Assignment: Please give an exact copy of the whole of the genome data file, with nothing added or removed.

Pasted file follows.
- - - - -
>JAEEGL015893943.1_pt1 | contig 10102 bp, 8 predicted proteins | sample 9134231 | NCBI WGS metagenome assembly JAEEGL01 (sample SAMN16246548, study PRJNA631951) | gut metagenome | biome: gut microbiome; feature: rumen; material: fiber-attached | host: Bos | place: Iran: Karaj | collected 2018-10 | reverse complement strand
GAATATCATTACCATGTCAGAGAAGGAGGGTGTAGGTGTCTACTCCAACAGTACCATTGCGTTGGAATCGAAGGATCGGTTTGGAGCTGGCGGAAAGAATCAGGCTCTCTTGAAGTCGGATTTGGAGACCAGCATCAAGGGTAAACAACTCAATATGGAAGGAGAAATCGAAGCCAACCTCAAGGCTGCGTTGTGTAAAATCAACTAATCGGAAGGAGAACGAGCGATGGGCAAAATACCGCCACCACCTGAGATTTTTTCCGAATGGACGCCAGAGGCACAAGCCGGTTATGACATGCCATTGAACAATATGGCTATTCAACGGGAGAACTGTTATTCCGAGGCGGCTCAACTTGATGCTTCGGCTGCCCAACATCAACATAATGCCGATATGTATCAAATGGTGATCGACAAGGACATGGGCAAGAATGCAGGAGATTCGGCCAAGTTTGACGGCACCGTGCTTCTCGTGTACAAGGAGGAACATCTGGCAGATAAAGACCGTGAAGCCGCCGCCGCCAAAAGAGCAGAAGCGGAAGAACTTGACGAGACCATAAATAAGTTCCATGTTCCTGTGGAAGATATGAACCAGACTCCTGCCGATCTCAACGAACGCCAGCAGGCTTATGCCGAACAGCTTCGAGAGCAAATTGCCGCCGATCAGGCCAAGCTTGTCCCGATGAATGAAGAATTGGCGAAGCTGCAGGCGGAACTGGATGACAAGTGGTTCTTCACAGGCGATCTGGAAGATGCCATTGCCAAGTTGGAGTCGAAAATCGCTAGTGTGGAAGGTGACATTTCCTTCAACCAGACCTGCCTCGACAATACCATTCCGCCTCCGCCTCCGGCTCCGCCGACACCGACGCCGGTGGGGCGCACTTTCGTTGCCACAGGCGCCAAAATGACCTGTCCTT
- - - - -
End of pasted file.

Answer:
>JAEEGL015893943.1_pt1 | contig 10102 bp, 8 predicted proteins | sample 9134231 | NCBI WGS metagenome assembly JAEEGL01 (sample SAMN16246548, study PRJNA631951) | gut metagenome | biome: gut microbiome; feature: rumen; material: fiber-attached | host: Bos | place: Iran: Karaj | collected 2018-10 | reverse complement strand
GAATATCATTACCATGTCAGAGAAGGAGGGTGTAGGTGTCTACTCCAACAGTACCATTGCGTTGGAATCGAAGGATCGGTTTGGAGCTGGCGGAAAGAATCAGGCTCTCTTGAAGTCGGATTTGGAGACCAGCATCAAGGGTAAACAACTCAATATGGAAGGAGAAATCGAAGCCAACCTCAAGGCTGCGTTGTGTAAAATCAACTAATCGGAAGGAGAACGAGCGATGGGCAAAATACCGCCACCACCTGAGATTTTTTCCGAATGGACGCCAGAGGCACAAGCCGGTTATGACATGCCATTGAACAATATGGCTATTCAACGGGAGAACTGTTATTCCGAGGCGGCTCAACTTGATGCTTCGGCTGCCCAACATCAACATAATGCCGATATGTATCAAATGGTGATCGACAAGGACATGGGCAAGAATGCAGGAGATTCGGCCAAGTTTGACGGCACCGTGCTTCTCGTGTACAAGGAGGAACATCTGGCAGATAAAGACCGTGAAGCCGCCGCCGCCAAAAGAGCAGAAGCGGAAGAACTTGACGAGACCATAAATAAGTTCCATGTTCCTGTGGAAGATATGAACCAGACTCCTGCCGATCTCAACGAACGCCAGCAGGCTTATGCCGAACAGCTTCGAGAGCAAATTGCCGCCGATCAGGCCAAGCTTGTCCCGATGAATGAAGAATTGGCGAAGCTGCAGGCGGAACTGGATGACAAGTGGTTCTTCACAGGCGATCTGGAAGATGCCATTGCCAAGTTGGAGTCGAAAATCGCTAGTGTGGAAGGTGACATTTCCTTCAACCAGACCTGCCTCGACAATACCATTCCGCCTCCGCCTCCGGCTCCGCCGACACCGACGCCGGTGGGGCGCACTTTCGTTGCCACAGGCGCCAAAATGACCTGTCCTT